Boys DO cry.

It seems to me that almost daily I see something on the internet about gender equality, feminism or equal rights. I feel like the world is a changing place. A more accepting place. And then I accidentally start reading the comments, or assume someone I am talking to shares my views and find myself horrified and surprised with the resulting discussion.

So maybe the world is not quite as revolutionary as I once thought. Perhaps I am just lucky to know a very diverse range of passionate people. And just a few ass hats.

But last week, I found myself reeling with frustration after my daughters swimming lesson. During the class, she was involved in a warm up which included two other children. A girl and a boy. Lets call them Daisy and Max. The three children (who are all under three, I might add) were on a mat together kicking around the pool. Max was not kicking. He was in for a cruise around the pool. And Mum said ‘Come on Max, the girls are doing so much better than you’.

At this stage, my inner gender equality activist is already like ‘other children lady, not girls’ but I’m like, chill Stacy its a pretty standard comment.

Max still is not kicking.

‘Gosh Max the girls are way better at this.’

‘Max are you really going to let the girls beat you?’

‘Surely you can do better than them, Max.’

‘Look at Isabella and Daisy, Max, kick harder.’

‘I can’t believe they are letting them beat you’.

By this point, regardless of the gender stereotypes there I also just think it is time to stop heckling the kid. The extent of my feedback to Isabella is ‘kick kick kick kick kick’ in time with her kicking (or excitedly if she isn’t). And statements like ‘the mat won’t move forward if you don’t kick, we need your help to move it’ and the like. I am not like ‘Isabella you suck all the other kids are better then you see?’

And I’m sorry, but why is it so essential that he be better than the girls? Because boys have to be so much better at sports?

I know some of you are still thinking, whats the big deal? But it is a big deal. And I am not finished.

I was taking a shower after class, and Max and his Mum were in the cubicle next to me.

And Max was crying.

And he was told off because of it.


By this time I was really trying not to listen to the interactions between him and his Mum, so I don’t have a play by play for you. I can say for sure that the words ‘Boys don’t cry’ did not leave Mum’s lips, or I would have been all over that in a flash. But the sentiment rang loud and clear.

Maybe I am sensitive to it.

Maybe you had to be there.

But the message that I received from Max’s Mum was ‘Boys are supposed to be better at sports, Max, and boys don’t cry’.

Now let me just take a second here to defend Max’s Mum, because I don’t feel like I have done her justice.

She seems like a nice, kind person, from the brief interactions we have had. And I don’t believe that her intention was to make her son feel horrible, or to set unreasonable expectations for him. I believe that in the pool she was trying to motivate him.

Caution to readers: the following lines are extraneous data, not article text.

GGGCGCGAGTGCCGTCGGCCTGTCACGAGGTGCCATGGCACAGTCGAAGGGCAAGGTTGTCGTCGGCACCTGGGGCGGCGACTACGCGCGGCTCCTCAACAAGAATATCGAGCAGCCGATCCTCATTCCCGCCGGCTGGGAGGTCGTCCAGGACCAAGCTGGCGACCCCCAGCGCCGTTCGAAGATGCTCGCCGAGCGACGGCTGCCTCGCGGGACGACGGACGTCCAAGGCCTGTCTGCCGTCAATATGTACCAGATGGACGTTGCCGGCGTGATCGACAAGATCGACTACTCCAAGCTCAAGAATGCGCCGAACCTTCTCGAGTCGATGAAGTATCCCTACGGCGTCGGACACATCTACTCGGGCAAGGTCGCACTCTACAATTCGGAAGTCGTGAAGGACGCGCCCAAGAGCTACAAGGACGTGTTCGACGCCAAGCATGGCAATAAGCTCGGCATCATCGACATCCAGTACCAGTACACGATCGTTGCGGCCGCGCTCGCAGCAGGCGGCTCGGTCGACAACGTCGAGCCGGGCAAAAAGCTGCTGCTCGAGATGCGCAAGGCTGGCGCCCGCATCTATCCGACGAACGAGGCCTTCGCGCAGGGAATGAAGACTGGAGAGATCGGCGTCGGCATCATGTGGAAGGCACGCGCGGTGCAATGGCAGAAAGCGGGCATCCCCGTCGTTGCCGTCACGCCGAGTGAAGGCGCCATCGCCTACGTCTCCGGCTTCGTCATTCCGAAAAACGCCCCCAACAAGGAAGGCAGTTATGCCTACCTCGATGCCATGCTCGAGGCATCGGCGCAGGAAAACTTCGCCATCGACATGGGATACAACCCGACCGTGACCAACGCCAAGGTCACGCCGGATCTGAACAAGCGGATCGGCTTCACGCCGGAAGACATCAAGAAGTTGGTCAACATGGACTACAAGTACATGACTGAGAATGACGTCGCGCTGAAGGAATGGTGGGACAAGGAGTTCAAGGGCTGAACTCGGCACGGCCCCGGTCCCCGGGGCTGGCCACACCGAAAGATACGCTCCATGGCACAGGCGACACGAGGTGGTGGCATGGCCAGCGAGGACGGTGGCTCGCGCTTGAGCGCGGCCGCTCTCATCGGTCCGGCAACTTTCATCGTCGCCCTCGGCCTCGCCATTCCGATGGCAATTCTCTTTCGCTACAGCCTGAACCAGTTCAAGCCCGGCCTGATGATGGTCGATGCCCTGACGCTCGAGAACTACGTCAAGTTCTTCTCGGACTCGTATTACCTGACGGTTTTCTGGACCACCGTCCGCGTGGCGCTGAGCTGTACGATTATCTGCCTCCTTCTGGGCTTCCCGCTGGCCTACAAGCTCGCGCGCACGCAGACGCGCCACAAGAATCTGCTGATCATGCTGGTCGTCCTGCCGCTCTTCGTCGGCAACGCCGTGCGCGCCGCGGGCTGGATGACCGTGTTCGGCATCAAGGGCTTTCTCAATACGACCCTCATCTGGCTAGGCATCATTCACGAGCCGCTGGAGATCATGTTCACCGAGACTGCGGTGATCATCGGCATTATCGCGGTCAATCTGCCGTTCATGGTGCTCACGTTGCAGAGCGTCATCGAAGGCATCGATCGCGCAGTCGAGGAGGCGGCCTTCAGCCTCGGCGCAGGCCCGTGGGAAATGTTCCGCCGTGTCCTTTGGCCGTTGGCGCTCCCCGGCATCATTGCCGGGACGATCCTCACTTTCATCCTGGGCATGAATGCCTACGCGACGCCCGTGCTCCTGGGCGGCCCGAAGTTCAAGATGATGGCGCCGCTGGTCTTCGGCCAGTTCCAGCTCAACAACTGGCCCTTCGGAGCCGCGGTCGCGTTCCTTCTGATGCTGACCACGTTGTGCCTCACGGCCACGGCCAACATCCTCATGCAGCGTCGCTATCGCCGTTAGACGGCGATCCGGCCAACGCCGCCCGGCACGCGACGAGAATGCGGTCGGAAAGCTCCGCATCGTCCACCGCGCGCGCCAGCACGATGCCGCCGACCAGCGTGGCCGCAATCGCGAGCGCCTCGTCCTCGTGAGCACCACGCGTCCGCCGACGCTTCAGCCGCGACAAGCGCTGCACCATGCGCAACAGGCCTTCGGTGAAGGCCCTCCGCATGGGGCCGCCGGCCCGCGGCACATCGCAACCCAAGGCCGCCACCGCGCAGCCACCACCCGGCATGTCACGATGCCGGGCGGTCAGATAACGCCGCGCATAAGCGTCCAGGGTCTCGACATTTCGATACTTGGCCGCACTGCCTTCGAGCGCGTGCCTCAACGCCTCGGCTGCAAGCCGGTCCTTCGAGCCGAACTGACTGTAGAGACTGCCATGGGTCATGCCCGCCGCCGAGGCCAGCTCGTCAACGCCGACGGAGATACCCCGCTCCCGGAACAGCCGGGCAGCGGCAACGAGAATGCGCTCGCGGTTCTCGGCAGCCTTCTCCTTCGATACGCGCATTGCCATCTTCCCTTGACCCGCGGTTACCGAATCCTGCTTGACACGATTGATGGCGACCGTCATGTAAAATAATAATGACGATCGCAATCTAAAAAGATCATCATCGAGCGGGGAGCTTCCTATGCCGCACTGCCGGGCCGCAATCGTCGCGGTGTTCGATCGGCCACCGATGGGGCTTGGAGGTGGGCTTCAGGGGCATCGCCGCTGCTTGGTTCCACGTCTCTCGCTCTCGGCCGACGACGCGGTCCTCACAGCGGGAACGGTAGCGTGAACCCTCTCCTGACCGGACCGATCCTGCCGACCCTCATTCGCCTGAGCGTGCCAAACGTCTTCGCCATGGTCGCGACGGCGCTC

As for the crying in the shower, I think its important that we validate our children’s feelings, and allow them to cry. Nurture them. Not tell them to just stop. But that is a whole other blog post right there.

But getting back to my point. I don’t believe she set out to cause a gender divide.

And that is the problem.

It happens to seamlessly.

With little comments.

And small influences.

It starts right from birth

And it doesn’t stop.

And without a change in approach starting right from the beginning, we are going to have another future generation of boys who think that they can’t cry.

Of boys hiding their feelings.

And then these boys grow into men, one in eight of whom will be diagnosed with depression. Do you think that they will talk about it to their mates?

Did you know that 75% of suicides in Australia are men?

I am saddened, but not surprised that there is such a significant difference between the number of women, and the number of men, that devastatingly, take their own lives.

Because we have a generation of men on our hands who have been told to HTFU. Who have been told to get over it. Who have been told to be strong. Who have been told not to cry.

And that is not okay.

Mothers, fathers: Lets raise a generation of humans who have been encouraged to share how they are feeling. Honestly.

Lets stop the future generation of men from living a life of sadness behind closed doors because they are too ashamed, or embarrassed to talk about it and seek help.

Mental health is important to everyone. Men and Women alike.

And we start learning about it right from the very beginning of our lives.

You CAN make a difference.

People cry.

Boys are people.

Boys DO cry.


And if you need help. I promise you it is out there.

Lifeline: 13 11 14





































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